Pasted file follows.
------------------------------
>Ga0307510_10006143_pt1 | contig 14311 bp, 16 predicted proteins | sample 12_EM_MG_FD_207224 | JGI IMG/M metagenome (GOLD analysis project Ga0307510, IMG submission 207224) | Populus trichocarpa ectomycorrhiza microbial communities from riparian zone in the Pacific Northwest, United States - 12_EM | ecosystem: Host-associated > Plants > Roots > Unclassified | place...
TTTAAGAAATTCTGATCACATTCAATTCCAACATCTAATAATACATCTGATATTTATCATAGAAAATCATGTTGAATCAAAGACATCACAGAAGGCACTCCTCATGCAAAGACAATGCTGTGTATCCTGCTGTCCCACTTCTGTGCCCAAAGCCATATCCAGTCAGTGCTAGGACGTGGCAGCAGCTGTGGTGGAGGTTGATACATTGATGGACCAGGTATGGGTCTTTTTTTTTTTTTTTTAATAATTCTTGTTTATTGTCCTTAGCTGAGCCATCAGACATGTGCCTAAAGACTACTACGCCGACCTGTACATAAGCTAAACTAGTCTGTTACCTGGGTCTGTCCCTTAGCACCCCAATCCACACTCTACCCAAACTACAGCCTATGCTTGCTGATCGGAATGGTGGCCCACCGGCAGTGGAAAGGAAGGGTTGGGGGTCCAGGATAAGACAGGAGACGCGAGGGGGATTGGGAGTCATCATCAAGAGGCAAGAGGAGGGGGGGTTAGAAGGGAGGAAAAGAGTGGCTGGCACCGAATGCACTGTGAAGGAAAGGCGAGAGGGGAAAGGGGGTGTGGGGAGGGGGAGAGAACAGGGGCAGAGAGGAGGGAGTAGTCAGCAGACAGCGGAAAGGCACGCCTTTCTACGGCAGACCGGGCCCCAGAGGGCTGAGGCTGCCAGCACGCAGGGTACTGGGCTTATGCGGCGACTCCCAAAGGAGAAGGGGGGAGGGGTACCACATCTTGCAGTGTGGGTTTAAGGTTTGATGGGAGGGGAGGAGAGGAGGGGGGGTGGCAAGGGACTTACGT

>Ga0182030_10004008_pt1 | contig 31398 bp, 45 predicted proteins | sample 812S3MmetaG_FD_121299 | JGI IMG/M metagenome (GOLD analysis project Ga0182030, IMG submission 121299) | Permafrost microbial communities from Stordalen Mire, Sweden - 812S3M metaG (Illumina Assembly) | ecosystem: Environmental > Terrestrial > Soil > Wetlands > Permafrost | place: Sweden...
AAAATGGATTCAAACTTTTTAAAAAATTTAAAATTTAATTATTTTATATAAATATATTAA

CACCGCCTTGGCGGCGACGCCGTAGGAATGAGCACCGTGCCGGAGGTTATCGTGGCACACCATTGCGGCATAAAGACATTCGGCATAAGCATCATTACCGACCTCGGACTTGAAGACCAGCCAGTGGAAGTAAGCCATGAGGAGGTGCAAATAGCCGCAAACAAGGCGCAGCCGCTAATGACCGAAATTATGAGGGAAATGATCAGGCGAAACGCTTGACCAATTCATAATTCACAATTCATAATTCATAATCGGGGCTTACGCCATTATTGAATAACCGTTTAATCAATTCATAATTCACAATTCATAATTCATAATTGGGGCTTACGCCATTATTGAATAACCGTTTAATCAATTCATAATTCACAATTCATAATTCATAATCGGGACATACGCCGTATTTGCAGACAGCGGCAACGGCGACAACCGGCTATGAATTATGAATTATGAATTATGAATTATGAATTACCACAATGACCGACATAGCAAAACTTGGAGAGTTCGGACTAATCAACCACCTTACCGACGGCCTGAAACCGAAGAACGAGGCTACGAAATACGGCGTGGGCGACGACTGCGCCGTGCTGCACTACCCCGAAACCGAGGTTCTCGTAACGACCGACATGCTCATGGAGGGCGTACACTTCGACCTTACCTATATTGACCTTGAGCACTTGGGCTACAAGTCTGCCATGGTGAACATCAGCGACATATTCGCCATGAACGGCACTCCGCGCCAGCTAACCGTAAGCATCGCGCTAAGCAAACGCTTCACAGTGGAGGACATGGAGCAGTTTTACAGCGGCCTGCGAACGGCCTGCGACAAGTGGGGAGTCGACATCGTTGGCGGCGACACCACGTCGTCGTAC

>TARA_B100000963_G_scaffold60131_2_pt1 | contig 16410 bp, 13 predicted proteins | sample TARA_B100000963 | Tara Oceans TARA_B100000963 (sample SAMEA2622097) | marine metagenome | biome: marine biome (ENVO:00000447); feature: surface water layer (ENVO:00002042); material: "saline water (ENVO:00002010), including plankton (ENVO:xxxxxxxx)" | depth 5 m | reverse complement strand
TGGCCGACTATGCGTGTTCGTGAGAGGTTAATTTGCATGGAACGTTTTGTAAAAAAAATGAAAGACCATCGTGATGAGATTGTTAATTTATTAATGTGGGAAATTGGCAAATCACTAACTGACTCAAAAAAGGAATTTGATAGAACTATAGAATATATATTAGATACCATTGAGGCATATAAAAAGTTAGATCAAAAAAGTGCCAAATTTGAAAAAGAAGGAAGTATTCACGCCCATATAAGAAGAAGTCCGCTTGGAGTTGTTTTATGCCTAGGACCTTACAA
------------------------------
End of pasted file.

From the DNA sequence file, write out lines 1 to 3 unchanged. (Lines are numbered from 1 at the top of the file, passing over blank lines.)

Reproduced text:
>Ga0307510_10006143_pt1 | contig 14311 bp, 16 predicted proteins | sample 12_EM_MG_FD_207224 | JGI IMG/M metagenome (GOLD analysis project Ga0307510, IMG submission 207224) | Populus trichocarpa ectomycorrhiza microbial communities from riparian zone in the Pacific Northwest, United States - 12_EM | ecosystem: Host-associated > Plants > Roots > Unclassified | place...
TTTAAGAAATTCTGATCACATTCAATTCCAACATCTAATAATACATCTGATATTTATCATAGAAAATCATGTTGAATCAAAGACATCACAGAAGGCACTCCTCATGCAAAGACAATGCTGTGTATCCTGCTGTCCCACTTCTGTGCCCAAAGCCATATCCAGTCAGTGCTAGGACGTGGCAGCAGCTGTGGTGGAGGTTGATACATTGATGGACCAGGTATGGGTCTTTTTTTTTTTTTTTTAATAATTCTTGTTTATTGTCCTTAGCTGAGCCATCAGACATGTGCCTAAAGACTACTACGCCGACCTGTACATAAGCTAAACTAGTCTGTTACCTGGGTCTGTCCCTTAGCACCCCAATCCACACTCTACCCAAACTACAGCCTATGCTTGCTGATCGGAATGGTGGCCCACCGGCAGTGGAAAGGAAGGGTTGGGGGTCCAGGATAAGACAGGAGACGCGAGGGGGATTGGGAGTCATCATCAAGAGGCAAGAGGAGGGGGGGTTAGAAGGGAGGAAAAGAGTGGCTGGCACCGAATGCACTGTGAAGGAAAGGCGAGAGGGGAAAGGGGGTGTGGGGAGGGGGAGAGAACAGGGGCAGAGAGGAGGGAGTAGTCAGCAGACAGCGGAAAGGCACGCCTTTCTACGGCAGACCGGGCCCCAGAGGGCTGAGGCTGCCAGCACGCAGGGTACTGGGCTTATGCGGCGACTCCCAAAGGAGAAGGGGGGAGGGGTACCACATCTTGCAGTGTGGGTTTAAGGTTTGATGGGAGGGGAGGAGAGGAGGGGGGGTGGCAAGGGACTTACGT

>Ga0182030_10004008_pt1 | contig 31398 bp, 45 predicted proteins | sample 812S3MmetaG_FD_121299 | JGI IMG/M metagenome (GOLD analysis project Ga0182030, IMG submission 121299) | Permafrost microbial communities from Stordalen Mire, Sweden - 812S3M metaG (Illumina Assembly) | ecosystem: Environmental > Terrestrial > Soil > Wetlands > Permafrost | place: Sweden...